CAMPAIGNS: Non-profit PR - Taming Tiger's media circus

Client: Tiger Woods Foundation (Los Alamitos, CA)

Client: Tiger Woods Foundation (Los Alamitos, CA)

Client: Tiger Woods Foundation (Los Alamitos, CA)

PR Team: Burson-Marsteller (Chicago) and Barnhart/CMI (Denver)

Campaign: Tiger Woods Foundation Weekend

Time Frame: April-June 4, 2000

Budget: dollars 1,500

When the world's most celebrated golfer asks you to publicize his foundation's local efforts on behalf of children, it's a chance for a public relations hole-in-one.

Dawn Doty of Burson-Marsteller, national PR coordinator for the Tiger Woods Foundation, enlisted Barnhart/CMI to promote a weekend-long youth golf clinic in Denver. The PR challenge was to keep straight which of the events would be open to the public while delivering the message of Tiger Woods, philanthropist and humanitarian - not the story of Tiger Woods, international golfing superstar.


The foundation's goal is to empower children to reach their highest potential through golf. Tiger personally conducts five-part clinics engaging kids, parents and communities while conveying the values that helped him to succeed.

All PR work done for the foundation is pro bono. Burson enlists established PR firms with deep local media relationships to publicize projects. This also helps to spread out the pro-bono workload.

The Denver events included a lesson with Tiger and minority golf pros for 125 underprivileged youth; a demonstration and discussion hosted by Tiger; workshops aimed at families; a fund-raising auction; and a discussion titled 'Caring and Sharing' hosted by Tiger's father and Foundation president, Earl Woods.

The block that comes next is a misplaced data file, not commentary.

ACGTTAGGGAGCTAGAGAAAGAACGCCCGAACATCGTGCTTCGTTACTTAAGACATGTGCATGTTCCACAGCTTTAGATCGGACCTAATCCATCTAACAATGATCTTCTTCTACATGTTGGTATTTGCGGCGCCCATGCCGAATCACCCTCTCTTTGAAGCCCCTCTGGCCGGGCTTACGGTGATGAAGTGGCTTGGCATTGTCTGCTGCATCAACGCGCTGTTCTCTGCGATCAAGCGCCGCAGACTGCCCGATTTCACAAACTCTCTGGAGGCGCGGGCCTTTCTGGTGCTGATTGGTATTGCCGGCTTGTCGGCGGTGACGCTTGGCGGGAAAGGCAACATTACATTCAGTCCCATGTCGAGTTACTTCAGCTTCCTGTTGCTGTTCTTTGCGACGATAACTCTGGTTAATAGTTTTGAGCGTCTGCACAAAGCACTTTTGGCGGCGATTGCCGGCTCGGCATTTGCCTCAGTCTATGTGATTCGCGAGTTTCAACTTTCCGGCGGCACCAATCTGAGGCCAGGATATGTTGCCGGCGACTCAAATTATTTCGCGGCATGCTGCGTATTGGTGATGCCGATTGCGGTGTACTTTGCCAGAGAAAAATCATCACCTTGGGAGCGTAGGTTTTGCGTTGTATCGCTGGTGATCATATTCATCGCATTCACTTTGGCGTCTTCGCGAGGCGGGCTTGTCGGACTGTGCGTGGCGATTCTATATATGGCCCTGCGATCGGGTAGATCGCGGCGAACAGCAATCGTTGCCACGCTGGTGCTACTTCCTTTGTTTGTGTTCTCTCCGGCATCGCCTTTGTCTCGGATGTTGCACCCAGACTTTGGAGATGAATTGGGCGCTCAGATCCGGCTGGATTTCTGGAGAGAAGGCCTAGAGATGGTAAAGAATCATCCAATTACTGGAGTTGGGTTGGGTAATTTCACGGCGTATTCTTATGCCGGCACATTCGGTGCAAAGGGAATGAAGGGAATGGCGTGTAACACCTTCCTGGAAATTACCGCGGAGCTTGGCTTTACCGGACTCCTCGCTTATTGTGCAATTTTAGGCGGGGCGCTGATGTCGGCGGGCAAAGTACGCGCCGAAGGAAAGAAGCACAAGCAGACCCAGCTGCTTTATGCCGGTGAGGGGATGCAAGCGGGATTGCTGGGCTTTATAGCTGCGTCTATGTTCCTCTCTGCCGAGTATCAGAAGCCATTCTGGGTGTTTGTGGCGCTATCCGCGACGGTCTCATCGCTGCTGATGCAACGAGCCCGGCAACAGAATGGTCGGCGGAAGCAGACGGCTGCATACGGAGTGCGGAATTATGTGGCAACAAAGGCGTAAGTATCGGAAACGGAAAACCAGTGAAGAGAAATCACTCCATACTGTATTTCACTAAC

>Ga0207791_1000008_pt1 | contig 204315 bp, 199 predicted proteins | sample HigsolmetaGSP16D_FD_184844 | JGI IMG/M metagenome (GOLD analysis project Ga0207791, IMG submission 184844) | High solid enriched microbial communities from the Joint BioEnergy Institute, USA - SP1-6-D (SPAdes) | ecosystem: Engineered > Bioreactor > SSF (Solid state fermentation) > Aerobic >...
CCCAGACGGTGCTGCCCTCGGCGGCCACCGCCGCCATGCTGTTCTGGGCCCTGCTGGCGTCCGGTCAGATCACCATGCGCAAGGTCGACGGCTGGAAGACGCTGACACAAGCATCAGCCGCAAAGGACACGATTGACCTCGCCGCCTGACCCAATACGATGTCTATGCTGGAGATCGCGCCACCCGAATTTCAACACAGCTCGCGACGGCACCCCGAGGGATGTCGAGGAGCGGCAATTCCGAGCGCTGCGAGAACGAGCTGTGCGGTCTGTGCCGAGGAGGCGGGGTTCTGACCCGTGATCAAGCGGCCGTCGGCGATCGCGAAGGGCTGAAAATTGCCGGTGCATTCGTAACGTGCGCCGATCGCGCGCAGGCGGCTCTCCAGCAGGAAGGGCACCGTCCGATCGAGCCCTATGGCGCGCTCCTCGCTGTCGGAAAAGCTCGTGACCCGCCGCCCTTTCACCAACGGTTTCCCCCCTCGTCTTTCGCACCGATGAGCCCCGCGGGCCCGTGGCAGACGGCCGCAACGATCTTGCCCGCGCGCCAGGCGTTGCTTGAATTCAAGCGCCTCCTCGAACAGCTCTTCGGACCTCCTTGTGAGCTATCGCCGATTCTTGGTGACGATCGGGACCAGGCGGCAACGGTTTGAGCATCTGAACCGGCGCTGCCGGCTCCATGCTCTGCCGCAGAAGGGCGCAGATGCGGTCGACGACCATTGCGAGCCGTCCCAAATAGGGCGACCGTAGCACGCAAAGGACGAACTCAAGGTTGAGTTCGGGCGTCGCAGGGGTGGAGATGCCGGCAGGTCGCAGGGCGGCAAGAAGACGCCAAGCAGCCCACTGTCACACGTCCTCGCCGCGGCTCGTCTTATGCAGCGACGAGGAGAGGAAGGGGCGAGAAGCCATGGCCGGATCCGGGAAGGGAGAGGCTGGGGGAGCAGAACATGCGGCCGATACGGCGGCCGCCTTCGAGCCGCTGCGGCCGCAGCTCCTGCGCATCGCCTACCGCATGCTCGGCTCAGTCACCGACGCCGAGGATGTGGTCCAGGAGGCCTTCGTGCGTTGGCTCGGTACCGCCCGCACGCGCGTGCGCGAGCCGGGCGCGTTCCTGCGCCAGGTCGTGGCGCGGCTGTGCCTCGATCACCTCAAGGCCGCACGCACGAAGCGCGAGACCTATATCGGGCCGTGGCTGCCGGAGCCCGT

The workshops, auction and 'Caring and Sharing' were open to the public, while other events were by invitation only. It was critical to convey various degrees of access to Woods. The team had to deliver clear messages to ensure that thousands of kids didn't show up, golf bags on their shoulders, expecting a private lesson with Tiger and that sports reporters didn't pepper the star with questions about his latest tournament victory.


The agency identified lifestyle, sports and news editors and reporters throughout Colorado. Emphasis was placed on contacting minority media outlets and lifestyle editors - the agency expected they would be more likely to pick up the humanitarian aspect of the story and steer clear of the sports angle.

'We actually sat down and made a chart, envisioning a story in these sections,' says Barnhart's Ginger Mattson. 'We identified the individuals at the publications that worked on those sections.'

Reporters were called directly, and a press kit was sent out a month prior to the activities. Follow-up calls ensured that reporters were clear on schedules and events.

For the weekend itself, Barnhart enlisted additional volunteers to help pass out media credentials, oversee parking, provide security and assure that radio and print interviews with Tiger, his father, youth participants and clinic directors were handled between scheduled events.

Because of Tiger's busy schedule, the public relations team decided that only one television reporter - Adele Arakawa of NBC-affiliate KUSA, the top-rated station in Denver - got an exclusive interview. To keep from alienating other TV reporters, media assistants arranged interviews with carefully selected and articulate children participating in the clinics, the minority golf pros, clinic organizers and Tiger's father.


More than 150 media representatives attended the weekend's events. All local TV stations carried the story, and both Denver dailies - the Rocky Mountain News and Denver Post - ran front-page photos and articles. An estimated 72 million gross impressions were calculated, for a media advertising equivalent of more than dollars 1 million.


Burson will continue to spread the foundation's message.

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